Background: Bacteremia has been considered as a surrogate marker of severe infection in several infectious diseases. However, it remains uncertain whether the presence of bacteremia correlates with severe infection in patients with complicated acute pyelonephritis (APN).
Methods: We performed a retrospective study to investigate the relationship between the presence of bacteremia and disease severity in complicated APN. To do this, we reviewed medical records from 128 patients diagnosed with complicated APN admitted to Kaohsiung Veterans General Hospital, Taiwan between January, 2003 and December, 2003. In our analysis, we compared clinical presentation, treatment response, and outcome in patients with and without bacteremia.
Results: Fifty-four of 128 patients (42%) were bacteremic. This group of patients presented more frequently with severe sepsis or septic shock (P < 0.001), compared with nonbacteremic patients. Other factors that correlated with the presence of bacteremia were older age, diabetes mellitus, more band forms in neutrophil cell counts, impaired renal function, and a lower level of serum albumin. Using a multivariate logistic regression analysis, we show that lower levels of serum albumin (odds ratio, 0.18; 95% CI, 0.05-0.65; P = 0.008) and presence of severe sepsis (odds ratio, 4.76; 95% CI, 1.43-15.84; P = 0.011) were independent factors associated with bacteremia. Following treatment, the bacteremic group took a longer time to become defervescent than the nonbacteremic group (5.1 +/- 2.3 vs. 4.2 +/- 1.6 days, P = 0.023). Also, the bacteremic group had a greater mean duration of intravenous antibiotics administration and longer hospital stays (P < 0.001). Multiple logistic regression analysis shows that non-Escherichia coli bacteremia, presence of urolithiasis or hydronephrosis, shorter duration of antibiotics administration, and being male were significantly associated with recurrence of urinary tract infection within 6 months.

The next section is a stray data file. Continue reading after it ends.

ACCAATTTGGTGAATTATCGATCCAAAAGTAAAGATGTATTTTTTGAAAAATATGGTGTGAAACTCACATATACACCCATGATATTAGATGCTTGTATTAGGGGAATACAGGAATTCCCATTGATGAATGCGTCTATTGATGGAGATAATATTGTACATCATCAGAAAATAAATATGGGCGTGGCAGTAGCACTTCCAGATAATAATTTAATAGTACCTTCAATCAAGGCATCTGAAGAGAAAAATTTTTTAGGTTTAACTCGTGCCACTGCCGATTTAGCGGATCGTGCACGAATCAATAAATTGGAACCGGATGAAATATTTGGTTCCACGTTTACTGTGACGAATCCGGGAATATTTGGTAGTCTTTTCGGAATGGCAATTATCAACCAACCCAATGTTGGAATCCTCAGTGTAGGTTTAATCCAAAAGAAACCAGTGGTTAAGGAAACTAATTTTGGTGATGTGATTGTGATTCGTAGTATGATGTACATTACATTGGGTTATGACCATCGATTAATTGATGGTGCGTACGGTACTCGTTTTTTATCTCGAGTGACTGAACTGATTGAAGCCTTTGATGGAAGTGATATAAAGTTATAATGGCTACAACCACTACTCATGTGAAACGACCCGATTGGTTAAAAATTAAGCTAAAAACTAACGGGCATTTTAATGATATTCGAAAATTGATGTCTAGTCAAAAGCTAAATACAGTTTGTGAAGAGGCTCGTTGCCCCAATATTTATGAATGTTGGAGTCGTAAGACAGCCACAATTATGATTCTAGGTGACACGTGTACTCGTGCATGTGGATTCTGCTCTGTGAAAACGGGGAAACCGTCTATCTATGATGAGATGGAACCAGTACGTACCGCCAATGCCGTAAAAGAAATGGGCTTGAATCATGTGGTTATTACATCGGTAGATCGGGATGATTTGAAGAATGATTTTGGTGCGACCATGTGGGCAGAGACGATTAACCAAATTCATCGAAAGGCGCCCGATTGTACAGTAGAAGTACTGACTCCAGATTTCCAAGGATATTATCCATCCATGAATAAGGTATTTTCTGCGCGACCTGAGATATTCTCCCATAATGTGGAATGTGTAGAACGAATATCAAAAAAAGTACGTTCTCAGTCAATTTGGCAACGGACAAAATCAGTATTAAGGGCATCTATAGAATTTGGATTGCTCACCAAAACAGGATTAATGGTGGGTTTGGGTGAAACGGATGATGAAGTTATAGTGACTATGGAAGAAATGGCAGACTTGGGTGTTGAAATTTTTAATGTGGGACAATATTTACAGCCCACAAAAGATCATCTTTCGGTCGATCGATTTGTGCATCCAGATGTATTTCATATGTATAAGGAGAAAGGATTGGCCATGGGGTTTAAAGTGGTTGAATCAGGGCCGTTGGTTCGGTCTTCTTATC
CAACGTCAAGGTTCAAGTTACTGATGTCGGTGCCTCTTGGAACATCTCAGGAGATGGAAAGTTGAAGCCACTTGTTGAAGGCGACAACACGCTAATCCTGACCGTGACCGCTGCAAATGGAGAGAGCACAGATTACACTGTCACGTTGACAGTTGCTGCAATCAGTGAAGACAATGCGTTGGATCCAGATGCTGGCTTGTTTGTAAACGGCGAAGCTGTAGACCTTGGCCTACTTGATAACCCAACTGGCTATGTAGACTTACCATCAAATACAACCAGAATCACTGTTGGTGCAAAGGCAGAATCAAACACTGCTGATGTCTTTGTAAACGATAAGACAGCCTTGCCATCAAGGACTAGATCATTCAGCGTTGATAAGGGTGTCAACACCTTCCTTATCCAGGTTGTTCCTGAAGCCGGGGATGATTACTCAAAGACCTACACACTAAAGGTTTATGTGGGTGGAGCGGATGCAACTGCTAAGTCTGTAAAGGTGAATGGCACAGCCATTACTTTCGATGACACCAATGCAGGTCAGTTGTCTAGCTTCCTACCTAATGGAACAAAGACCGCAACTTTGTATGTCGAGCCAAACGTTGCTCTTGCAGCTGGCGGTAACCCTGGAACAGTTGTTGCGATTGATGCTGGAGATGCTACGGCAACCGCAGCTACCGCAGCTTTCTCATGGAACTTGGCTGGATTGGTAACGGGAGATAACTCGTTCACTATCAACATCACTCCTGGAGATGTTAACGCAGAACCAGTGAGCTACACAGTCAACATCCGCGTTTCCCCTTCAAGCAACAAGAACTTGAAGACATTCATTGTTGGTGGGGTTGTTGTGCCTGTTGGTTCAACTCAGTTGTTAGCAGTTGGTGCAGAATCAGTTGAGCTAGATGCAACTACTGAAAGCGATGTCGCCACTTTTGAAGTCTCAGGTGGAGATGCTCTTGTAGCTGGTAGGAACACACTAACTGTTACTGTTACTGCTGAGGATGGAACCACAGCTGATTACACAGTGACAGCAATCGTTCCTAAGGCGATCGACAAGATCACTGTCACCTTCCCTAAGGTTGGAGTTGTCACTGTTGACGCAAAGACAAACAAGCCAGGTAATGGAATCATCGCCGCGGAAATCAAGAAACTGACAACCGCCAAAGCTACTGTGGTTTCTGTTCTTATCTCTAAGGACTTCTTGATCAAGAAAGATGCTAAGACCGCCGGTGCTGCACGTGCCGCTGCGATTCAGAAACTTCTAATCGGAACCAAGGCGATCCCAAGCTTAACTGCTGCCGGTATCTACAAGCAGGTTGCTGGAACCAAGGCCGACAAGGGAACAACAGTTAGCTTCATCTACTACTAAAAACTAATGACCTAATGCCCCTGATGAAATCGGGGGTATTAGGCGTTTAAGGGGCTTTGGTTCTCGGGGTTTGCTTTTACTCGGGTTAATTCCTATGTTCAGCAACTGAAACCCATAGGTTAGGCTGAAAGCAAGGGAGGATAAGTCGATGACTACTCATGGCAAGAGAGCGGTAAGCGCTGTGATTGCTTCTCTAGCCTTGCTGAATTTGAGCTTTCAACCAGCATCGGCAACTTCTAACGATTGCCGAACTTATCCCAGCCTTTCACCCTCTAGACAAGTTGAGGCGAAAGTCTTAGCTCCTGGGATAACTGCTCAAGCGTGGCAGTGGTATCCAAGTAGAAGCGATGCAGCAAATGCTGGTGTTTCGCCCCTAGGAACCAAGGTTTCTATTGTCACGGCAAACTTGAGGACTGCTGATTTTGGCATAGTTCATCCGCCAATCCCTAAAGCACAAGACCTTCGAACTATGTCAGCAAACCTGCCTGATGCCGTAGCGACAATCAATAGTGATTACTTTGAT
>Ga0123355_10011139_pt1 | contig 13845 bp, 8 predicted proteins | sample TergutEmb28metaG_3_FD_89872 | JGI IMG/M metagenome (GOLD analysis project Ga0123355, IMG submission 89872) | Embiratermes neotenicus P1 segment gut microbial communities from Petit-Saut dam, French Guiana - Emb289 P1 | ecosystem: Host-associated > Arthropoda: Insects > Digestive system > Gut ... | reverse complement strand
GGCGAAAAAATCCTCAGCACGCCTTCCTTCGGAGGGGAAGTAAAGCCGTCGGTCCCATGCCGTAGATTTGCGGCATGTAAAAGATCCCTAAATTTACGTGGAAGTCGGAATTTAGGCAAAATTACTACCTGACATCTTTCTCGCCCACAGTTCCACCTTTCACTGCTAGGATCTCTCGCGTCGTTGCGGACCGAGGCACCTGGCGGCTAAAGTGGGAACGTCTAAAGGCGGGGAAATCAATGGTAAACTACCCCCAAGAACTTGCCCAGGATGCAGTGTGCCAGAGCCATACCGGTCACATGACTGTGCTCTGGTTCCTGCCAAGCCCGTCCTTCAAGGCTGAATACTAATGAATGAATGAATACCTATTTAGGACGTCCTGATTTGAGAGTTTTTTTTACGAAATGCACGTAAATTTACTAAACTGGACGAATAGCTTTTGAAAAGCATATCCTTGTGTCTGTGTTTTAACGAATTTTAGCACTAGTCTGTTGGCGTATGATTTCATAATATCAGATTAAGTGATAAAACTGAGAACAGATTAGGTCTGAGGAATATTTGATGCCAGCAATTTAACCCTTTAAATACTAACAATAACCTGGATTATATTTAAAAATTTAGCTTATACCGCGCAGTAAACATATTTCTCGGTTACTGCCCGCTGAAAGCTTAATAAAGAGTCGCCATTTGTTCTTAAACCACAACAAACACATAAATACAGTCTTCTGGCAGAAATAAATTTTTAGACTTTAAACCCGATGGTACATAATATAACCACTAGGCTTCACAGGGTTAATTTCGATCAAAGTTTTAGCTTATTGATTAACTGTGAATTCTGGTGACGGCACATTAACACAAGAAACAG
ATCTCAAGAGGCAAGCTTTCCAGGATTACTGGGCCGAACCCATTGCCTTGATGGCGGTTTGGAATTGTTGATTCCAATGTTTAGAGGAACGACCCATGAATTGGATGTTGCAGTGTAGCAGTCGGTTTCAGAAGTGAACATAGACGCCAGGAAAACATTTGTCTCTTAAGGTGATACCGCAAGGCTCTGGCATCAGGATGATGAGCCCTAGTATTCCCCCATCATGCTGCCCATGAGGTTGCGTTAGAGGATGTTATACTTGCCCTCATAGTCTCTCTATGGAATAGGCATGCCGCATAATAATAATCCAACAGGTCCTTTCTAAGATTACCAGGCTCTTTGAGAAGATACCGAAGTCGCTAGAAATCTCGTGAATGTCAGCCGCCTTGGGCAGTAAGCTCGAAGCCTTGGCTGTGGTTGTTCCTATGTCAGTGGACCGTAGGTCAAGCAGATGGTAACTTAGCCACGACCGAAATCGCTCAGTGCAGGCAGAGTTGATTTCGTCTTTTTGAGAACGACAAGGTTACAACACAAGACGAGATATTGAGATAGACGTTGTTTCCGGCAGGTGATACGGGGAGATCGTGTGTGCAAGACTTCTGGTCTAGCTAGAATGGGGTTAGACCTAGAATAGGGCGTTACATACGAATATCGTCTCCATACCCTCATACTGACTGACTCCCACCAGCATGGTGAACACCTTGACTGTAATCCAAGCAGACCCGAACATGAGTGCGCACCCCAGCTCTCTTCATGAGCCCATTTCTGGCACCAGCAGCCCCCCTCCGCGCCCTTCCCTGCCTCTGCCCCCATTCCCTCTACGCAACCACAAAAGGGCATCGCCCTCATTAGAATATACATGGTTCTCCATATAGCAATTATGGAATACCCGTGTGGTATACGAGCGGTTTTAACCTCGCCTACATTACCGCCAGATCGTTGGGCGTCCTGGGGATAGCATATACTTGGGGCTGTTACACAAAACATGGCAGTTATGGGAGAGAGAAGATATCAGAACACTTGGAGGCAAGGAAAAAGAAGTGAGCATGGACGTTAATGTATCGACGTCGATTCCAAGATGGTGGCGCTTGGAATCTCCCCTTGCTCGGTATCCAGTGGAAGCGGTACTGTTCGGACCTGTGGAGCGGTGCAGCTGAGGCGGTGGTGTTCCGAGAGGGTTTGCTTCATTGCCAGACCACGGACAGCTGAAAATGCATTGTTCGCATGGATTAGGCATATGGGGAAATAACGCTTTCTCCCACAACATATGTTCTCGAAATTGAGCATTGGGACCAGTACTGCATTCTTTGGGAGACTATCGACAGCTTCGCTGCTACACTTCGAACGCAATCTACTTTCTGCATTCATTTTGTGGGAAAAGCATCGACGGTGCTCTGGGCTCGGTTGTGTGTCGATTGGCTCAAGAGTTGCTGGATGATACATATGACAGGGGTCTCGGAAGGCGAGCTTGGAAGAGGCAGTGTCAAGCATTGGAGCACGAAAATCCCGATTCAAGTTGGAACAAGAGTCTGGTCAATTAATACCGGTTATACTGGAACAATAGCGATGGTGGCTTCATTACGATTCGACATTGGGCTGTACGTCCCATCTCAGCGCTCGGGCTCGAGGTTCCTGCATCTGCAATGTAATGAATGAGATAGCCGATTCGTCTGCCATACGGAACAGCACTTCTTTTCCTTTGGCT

Conclusion: Bacteremia in cases of complicated APN indicates a severe disease, which is more likely to recur in patients with non-E coli bacteremia. Our study showed that bacteremia is indeed a useful clinical indicator of severe disease and, if found, should influence patient management. Therefore, we recommend that blood culture samples should be taken in all patients with complicated APN.